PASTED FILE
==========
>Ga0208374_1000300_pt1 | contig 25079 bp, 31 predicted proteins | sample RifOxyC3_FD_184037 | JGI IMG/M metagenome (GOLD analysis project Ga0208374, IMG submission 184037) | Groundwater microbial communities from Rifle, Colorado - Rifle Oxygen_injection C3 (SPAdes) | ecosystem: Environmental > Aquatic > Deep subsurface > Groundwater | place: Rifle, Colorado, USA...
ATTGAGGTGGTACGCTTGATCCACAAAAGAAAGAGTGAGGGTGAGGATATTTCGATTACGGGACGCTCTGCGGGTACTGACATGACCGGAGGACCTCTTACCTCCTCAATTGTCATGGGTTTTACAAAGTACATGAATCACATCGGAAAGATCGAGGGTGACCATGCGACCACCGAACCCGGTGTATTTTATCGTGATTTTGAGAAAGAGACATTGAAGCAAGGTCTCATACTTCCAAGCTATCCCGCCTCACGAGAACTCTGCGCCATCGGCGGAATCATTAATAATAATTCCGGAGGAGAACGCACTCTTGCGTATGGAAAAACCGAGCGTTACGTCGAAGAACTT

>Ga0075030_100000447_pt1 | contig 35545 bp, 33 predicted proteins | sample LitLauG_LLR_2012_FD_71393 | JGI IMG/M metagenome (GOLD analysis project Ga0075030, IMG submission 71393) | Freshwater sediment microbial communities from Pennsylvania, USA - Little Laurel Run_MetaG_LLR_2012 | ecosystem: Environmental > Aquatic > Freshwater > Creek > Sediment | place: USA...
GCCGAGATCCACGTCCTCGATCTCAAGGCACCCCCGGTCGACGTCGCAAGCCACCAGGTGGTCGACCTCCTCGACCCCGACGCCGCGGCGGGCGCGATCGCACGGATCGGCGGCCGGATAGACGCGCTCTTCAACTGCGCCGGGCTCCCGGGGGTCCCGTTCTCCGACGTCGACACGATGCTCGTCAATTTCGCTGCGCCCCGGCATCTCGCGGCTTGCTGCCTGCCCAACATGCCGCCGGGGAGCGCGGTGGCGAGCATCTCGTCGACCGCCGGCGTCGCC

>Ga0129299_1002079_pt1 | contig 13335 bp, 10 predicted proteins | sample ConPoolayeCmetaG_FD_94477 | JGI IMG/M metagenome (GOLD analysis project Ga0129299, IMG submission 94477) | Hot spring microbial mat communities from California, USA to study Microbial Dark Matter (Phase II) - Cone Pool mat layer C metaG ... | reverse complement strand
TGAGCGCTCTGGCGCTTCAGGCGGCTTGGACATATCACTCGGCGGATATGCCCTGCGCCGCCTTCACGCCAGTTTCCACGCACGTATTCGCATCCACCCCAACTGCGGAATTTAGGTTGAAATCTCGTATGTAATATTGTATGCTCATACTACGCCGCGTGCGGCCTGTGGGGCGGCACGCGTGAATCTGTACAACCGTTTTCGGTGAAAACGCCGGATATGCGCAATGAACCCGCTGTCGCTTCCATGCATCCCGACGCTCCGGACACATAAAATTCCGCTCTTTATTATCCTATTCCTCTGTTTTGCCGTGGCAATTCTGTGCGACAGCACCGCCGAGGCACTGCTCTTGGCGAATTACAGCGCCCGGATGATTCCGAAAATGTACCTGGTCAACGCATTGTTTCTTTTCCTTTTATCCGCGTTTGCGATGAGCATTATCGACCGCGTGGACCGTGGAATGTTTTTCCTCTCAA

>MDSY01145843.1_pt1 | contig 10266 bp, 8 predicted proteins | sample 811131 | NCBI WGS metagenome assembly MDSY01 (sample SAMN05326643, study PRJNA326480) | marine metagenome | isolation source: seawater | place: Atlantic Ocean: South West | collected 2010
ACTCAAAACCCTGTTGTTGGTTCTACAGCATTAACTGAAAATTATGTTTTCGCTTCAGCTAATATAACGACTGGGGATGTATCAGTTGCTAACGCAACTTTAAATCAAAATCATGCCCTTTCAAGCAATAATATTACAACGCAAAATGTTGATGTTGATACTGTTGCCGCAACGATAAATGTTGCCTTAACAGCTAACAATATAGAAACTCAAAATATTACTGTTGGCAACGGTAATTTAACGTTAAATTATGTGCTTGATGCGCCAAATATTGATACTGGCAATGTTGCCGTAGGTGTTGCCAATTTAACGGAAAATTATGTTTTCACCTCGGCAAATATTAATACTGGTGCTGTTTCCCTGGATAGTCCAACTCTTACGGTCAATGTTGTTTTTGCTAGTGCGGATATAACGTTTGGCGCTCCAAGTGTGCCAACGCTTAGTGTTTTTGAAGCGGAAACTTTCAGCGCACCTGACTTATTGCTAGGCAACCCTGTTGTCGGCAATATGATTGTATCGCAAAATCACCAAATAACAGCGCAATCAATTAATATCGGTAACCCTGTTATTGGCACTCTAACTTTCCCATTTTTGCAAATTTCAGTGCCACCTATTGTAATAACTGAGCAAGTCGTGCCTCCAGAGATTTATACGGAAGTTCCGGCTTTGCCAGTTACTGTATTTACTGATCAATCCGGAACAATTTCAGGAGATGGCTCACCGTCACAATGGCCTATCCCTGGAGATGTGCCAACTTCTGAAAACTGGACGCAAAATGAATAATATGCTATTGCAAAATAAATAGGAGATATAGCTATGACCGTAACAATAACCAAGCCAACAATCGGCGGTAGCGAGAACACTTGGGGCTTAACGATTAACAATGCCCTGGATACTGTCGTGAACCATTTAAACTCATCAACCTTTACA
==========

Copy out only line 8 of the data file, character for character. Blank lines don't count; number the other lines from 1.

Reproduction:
ACTCAAAACCCTGTTGTTGGTTCTACAGCATTAACTGAAAATTATGTTTTCGCTTCAGCTAATATAACGACTGGGGATGTATCAGTTGCTAACGCAACTTTAAATCAAAATCATGCCCTTTCAAGCAATAATATTACAACGCAAAATGTTGATGTTGATACTGTTGCCGCAACGATAAATGTTGCCTTAACAGCTAACAATATAGAAACTCAAAATATTACTGTTGGCAACGGTAATTTAACGTTAAATTATGTGCTTGATGCGCCAAATATTGATACTGGCAATGTTGCCGTAGGTGTTGCCAATTTAACGGAAAATTATGTTTTCACCTCGGCAAATATTAATACTGGTGCTGTTTCCCTGGATAGTCCAACTCTTACGGTCAATGTTGTTTTTGCTAGTGCGGATATAACGTTTGGCGCTCCAAGTGTGCCAACGCTTAGTGTTTTTGAAGCGGAAACTTTCAGCGCACCTGACTTATTGCTAGGCAACCCTGTTGTCGGCAATATGATTGTATCGCAAAATCACCAAATAACAGCGCAATCAATTAATATCGGTAACCCTGTTATTGGCACTCTAACTTTCCCATTTTTGCAAATTTCAGTGCCACCTATTGTAATAACTGAGCAAGTCGTGCCTCCAGAGATTTATACGGAAGTTCCGGCTTTGCCAGTTACTGTATTTACTGATCAATCCGGAACAATTTCAGGAGATGGCTCACCGTCACAATGGCCTATCCCTGGAGATGTGCCAACTTCTGAAAACTGGACGCAAAATGAATAATATGCTATTGCAAAATAAATAGGAGATATAGCTATGACCGTAACAATAACCAAGCCAACAATCGGCGGTAGCGAGAACACTTGGGGCTTAACGATTAACAATGCCCTGGATACTGTCGTGAACCATTTAAACTCATCAACCTTTACA